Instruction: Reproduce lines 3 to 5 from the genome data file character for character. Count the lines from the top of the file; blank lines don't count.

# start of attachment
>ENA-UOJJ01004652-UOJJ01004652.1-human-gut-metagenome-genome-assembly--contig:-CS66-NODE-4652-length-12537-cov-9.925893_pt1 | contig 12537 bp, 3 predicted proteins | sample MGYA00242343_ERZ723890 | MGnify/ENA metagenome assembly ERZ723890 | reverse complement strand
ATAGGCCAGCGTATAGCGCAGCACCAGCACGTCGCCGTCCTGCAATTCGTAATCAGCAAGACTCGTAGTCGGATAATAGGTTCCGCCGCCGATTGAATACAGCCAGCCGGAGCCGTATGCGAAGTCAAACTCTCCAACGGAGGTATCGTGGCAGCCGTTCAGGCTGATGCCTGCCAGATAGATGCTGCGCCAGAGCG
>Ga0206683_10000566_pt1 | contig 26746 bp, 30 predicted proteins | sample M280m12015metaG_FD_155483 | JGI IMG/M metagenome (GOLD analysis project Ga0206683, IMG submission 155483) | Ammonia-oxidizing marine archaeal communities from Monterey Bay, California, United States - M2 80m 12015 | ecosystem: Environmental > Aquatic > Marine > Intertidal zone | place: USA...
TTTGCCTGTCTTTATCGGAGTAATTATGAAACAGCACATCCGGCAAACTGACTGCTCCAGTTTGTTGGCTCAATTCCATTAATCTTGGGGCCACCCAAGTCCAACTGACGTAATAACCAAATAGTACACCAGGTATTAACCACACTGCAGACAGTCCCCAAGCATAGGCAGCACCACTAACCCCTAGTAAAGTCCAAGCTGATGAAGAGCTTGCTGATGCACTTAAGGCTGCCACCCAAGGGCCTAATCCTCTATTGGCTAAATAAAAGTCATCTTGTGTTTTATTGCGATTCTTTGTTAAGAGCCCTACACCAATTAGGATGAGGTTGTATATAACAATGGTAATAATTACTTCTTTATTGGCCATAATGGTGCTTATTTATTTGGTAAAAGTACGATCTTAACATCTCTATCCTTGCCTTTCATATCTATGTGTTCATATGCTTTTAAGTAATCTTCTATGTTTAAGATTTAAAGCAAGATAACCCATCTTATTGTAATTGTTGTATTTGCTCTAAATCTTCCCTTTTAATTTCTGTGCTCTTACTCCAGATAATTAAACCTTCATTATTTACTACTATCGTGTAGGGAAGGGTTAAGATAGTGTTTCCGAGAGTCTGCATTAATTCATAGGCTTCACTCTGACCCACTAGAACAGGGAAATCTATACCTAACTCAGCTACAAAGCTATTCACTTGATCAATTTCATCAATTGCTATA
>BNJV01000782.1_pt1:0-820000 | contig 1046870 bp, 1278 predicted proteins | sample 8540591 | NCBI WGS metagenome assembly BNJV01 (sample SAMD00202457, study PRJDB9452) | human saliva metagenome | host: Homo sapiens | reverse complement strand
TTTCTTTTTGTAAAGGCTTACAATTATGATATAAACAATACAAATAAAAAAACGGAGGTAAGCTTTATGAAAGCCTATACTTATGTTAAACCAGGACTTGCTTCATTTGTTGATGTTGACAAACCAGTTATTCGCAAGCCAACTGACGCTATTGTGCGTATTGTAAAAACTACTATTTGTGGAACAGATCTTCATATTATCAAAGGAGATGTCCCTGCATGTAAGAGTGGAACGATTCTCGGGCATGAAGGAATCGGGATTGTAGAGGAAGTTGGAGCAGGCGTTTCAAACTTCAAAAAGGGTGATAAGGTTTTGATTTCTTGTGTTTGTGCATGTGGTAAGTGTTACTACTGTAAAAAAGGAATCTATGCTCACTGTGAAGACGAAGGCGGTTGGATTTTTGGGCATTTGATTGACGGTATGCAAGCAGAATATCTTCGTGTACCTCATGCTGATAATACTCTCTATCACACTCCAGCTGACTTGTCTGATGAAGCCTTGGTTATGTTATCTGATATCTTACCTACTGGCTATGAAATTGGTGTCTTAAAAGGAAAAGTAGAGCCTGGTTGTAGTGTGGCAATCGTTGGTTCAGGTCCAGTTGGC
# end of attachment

>Ga0206683_10000566_pt1 | contig 26746 bp, 30 predicted proteins | sample M280m12015metaG_FD_155483 | JGI IMG/M metagenome (GOLD analysis project Ga0206683, IMG submission 155483) | Ammonia-oxidizing marine archaeal communities from Monterey Bay, California, United States - M2 80m 12015 | ecosystem: Environmental > Aquatic > Marine > Intertidal zone | place: USA...
TTTGCCTGTCTTTATCGGAGTAATTATGAAACAGCACATCCGGCAAACTGACTGCTCCAGTTTGTTGGCTCAATTCCATTAATCTTGGGGCCACCCAAGTCCAACTGACGTAATAACCAAATAGTACACCAGGTATTAACCACACTGCAGACAGTCCCCAAGCATAGGCAGCACCACTAACCCCTAGTAAAGTCCAAGCTGATGAAGAGCTTGCTGATGCACTTAAGGCTGCCACCCAAGGGCCTAATCCTCTATTGGCTAAATAAAAGTCATCTTGTGTTTTATTGCGATTCTTTGTTAAGAGCCCTACACCAATTAGGATGAGGTTGTATATAACAATGGTAATAATTACTTCTTTATTGGCCATAATGGTGCTTATTTATTTGGTAAAAGTACGATCTTAACATCTCTATCCTTGCCTTTCATATCTATGTGTTCATATGCTTTTAAGTAATCTTCTATGTTTAAGATTTAAAGCAAGATAACCCATCTTATTGTAATTGTTGTATTTGCTCTAAATCTTCCCTTTTAATTTCTGTGCTCTTACTCCAGATAATTAAACCTTCATTATTTACTACTATCGTGTAGGGAAGGGTTAAGATAGTGTTTCCGAGAGTCTGCATTAATTCATAGGCTTCACTCTGACCCACTAGAACAGGGAAATCTATACCTAACTCAGCTACAAAGCTATTCACTTGATCAATTTCATCAATTGCTATA
>BNJV01000782.1_pt1:0-820000 | contig 1046870 bp, 1278 predicted proteins | sample 8540591 | NCBI WGS metagenome assembly BNJV01 (sample SAMD00202457, study PRJDB9452) | human saliva metagenome | host: Homo sapiens | reverse complement strand